The Movie Waffler New Release Review - STAR WARS: THE LAST JEDI | The Movie Waffler

New Release Review - STAR WARS: THE LAST JEDI

Episode eight of the ultimate blockbuster franchise.

Review by Eric Hillis

Directed by: Rian Johnson

Starring: Daisy Ridley, John Boyega, Mark Hamill, Carrie Fisher, Oscar Isaac, Adam Driver, Domhnall Gleeson, Kelly Marie Tran, Andy Serkis, Gwendoline Christie, Laura Dern, Benicio Del Toro, Lupita Nyong'o, Warwick Davis, Peter Mayhew, Anthony Daniels


As early as its customary opening crawl, I began to have a bad feeling about Star Wars: The Last Jedi. In what plays like a dig at the current leader of the free world (who was pictured earlier this year watching Rogue One on Air Force One), the word 'RESISTANCE' appears in upper-case letters, an early worrying sign that real world, outside forces may be intruding on this most endearingly innocent of escapist worlds.

This is nothing new of course with Star Wars, as key words have been capitalised in the opening crawls of previous entries, though without the baggage the word 'Resistance' now inevitably carries (remember such innocent times?). And let's not forget that as long ago as Return of the Jedi we collectively groaned when George Lucas dubbed a Johnny Weissmuller Tarzan call over a shot of Chewbacca swinging on a vine, and later Lucas would add E.T. into the background of one of his much derided prequels. Much as we like to think Star Wars is some sort of hermetically sealed saga free of outside influences, that really hasn't been the case for a long time.


One of the commendable aspects of the rebooted franchise is how prior to this latest installment it avoided any sort of postmodern referencing. For all their faults, both The Force Awakens and Rogue One take place 100% in the Star Wars universe without any unwanted intrusion from the popular culture of the real world. Sadly, that's not the case with Rian Johnson's The Last Jedi. Taking a pop at Trump is but one borderline anachronistic moment in a film that seems restless and unhappy to be confined in Lucas's sandbox. Later, noir fan Johnson has John Williams reprise his theme from Robert Altman's The Long Goodbye as muzak in a casino setting. It's a double nod, as Altman's film was scripted by Leigh Brackett, who would later lend her talents to The Empire Strikes Back, and as much of a Long Goodbye fan as I am, such an explicit reference really irked me. The true jump the shark moment however comes during the X-Men inspired climax when a character makes a very modern, very American gesture. There's a time and place for such postmodernism, but a long time ago isn't the time, and a galaxy far, far away isn't the place. If you're wondering how Tarantino's rumoured Star Trek movie might turn out, there are some clues to be found here.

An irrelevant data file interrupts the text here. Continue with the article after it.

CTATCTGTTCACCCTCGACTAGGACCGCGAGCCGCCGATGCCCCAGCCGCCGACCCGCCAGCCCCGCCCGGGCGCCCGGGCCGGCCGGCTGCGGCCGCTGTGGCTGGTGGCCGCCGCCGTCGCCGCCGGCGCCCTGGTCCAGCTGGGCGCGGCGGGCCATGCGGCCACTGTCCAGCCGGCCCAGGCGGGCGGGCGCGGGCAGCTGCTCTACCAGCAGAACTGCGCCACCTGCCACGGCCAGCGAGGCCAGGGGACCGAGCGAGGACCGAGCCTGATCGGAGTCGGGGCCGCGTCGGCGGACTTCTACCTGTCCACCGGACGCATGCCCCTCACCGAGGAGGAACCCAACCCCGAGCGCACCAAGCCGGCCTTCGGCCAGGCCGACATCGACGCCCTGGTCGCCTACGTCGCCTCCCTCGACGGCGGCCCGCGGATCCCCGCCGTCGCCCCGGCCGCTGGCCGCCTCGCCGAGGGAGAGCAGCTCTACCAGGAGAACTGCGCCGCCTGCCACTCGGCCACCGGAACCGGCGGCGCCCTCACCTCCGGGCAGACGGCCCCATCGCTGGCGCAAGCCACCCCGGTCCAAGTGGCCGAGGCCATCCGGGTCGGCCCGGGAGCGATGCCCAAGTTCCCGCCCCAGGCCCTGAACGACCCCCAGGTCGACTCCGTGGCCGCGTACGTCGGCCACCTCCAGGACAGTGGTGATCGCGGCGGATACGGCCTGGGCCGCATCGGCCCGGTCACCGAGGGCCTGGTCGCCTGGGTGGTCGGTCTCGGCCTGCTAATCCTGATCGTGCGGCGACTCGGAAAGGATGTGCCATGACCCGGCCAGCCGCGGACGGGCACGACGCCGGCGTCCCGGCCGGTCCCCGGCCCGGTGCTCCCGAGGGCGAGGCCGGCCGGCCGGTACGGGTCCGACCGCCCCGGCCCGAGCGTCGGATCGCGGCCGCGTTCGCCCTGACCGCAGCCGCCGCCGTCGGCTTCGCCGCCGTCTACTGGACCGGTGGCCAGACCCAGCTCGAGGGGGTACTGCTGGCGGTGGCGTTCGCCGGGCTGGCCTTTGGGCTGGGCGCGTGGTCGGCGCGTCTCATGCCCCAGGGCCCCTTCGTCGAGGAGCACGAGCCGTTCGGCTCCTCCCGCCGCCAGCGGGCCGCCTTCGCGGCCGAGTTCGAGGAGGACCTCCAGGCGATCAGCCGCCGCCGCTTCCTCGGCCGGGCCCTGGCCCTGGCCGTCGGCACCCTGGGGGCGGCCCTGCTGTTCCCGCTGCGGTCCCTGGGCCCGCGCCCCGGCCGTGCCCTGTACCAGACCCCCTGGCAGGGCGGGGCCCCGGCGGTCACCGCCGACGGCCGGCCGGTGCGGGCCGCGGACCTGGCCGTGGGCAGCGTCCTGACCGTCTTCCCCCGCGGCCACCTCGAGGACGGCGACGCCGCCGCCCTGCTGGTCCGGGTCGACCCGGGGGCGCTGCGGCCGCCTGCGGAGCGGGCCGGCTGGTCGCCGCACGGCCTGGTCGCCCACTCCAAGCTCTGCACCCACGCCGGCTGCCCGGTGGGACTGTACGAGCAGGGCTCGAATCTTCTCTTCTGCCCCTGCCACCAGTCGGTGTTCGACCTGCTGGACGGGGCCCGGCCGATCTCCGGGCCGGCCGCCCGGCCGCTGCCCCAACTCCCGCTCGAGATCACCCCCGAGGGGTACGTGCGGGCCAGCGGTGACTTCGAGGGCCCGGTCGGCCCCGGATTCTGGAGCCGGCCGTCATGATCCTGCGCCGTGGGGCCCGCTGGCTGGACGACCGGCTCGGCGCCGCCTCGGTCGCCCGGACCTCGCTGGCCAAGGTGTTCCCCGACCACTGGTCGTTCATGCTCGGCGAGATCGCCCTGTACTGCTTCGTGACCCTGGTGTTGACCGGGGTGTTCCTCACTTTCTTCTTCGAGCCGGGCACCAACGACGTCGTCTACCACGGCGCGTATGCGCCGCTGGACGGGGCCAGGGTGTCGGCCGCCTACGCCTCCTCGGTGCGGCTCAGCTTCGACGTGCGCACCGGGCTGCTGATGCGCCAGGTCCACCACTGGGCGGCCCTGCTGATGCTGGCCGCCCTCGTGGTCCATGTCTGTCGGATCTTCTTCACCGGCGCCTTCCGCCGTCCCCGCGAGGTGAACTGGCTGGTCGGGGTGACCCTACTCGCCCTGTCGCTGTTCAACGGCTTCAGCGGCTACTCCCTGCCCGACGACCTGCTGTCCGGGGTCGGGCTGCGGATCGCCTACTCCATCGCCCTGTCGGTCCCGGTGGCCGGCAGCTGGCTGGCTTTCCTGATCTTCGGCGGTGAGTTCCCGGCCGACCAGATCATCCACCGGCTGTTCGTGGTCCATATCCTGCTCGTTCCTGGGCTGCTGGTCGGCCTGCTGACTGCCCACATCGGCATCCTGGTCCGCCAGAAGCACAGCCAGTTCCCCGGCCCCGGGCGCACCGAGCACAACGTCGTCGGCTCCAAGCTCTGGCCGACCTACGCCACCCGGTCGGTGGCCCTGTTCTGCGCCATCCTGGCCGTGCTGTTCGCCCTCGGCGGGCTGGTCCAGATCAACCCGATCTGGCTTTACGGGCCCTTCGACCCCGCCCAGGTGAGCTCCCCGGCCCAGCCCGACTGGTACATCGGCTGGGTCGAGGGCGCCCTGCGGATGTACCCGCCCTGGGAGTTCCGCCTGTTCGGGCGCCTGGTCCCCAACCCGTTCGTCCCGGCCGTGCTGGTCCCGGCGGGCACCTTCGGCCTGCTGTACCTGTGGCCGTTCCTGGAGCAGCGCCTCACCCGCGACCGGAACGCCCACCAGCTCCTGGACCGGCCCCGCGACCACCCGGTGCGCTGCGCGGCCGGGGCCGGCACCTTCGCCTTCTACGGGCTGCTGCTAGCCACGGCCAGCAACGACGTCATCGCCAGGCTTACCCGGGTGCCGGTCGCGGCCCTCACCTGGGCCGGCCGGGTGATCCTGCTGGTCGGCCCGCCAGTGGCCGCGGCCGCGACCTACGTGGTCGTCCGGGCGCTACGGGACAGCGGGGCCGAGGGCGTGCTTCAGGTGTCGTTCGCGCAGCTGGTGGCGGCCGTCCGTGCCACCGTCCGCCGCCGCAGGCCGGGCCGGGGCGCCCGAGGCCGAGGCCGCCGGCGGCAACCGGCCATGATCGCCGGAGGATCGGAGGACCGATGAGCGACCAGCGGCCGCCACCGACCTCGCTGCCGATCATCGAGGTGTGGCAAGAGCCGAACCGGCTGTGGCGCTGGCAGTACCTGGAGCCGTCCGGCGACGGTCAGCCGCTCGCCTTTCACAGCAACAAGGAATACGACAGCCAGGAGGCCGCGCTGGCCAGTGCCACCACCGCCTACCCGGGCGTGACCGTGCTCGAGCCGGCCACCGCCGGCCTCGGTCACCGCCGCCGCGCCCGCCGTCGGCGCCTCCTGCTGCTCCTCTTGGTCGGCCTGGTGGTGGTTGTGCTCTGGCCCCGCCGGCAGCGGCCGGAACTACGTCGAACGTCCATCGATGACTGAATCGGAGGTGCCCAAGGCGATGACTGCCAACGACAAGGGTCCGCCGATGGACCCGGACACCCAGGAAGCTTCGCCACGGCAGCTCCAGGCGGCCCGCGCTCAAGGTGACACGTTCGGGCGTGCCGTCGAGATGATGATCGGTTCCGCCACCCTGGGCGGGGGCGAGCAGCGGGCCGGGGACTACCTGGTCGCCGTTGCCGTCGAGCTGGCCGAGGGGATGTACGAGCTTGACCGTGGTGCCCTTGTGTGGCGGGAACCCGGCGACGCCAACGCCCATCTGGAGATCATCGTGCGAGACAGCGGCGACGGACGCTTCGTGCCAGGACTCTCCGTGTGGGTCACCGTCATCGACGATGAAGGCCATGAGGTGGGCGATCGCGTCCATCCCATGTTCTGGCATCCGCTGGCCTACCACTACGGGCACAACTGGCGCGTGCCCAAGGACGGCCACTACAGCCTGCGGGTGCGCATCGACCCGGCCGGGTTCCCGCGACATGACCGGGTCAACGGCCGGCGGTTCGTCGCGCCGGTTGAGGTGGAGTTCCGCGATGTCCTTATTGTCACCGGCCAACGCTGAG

A New Hope (or Star Wars for folks of my generation) announces itself with arguably cinema's greatest opening shot, and subsequent sequels have found ways to top it in scale, if not awe. I honestly can't remember the opening shot of The Last Jedi, possibly because it's quickly followed by the worst moment in the movie, an overplayed gag that wouldn't be out of place in Spaceballs, one which features Domhnall Gleeson delivering a shockingly awful performance as General Hux, the franchise's most annoying character since he whose name shall not be spoken. As if the actor had read criticism of his ineffectual role in The Force Awakens, he amps up his performance here to ridiculously over the top levels, his face clad in pasty white make-up, which may be employed to disguise the distinctive shade of scarlet we Irish folks tend to turn when placed in embarrassing positions.

Much like The Force Awakens riffed on A New Hope, The Last Jedi borrows heavily from The Empire Strikes Back. Rey and Luke's adventures on Jedi island (in terms of promoting tourism, this movie could do for Ireland what Lord of the Rings did for New Zealand; my homeland scrubs up very well on screen) are essentially a retread of those of Luke and Yoda. There's a visit to a Monte Carlo inspired location that plays out a lot like Han and co.'s trip to Cloud City. And of course there's a battle involving AT-ATs on a planet with a white surface (salt covering red clay gives the film one of its few moments of visual audacity).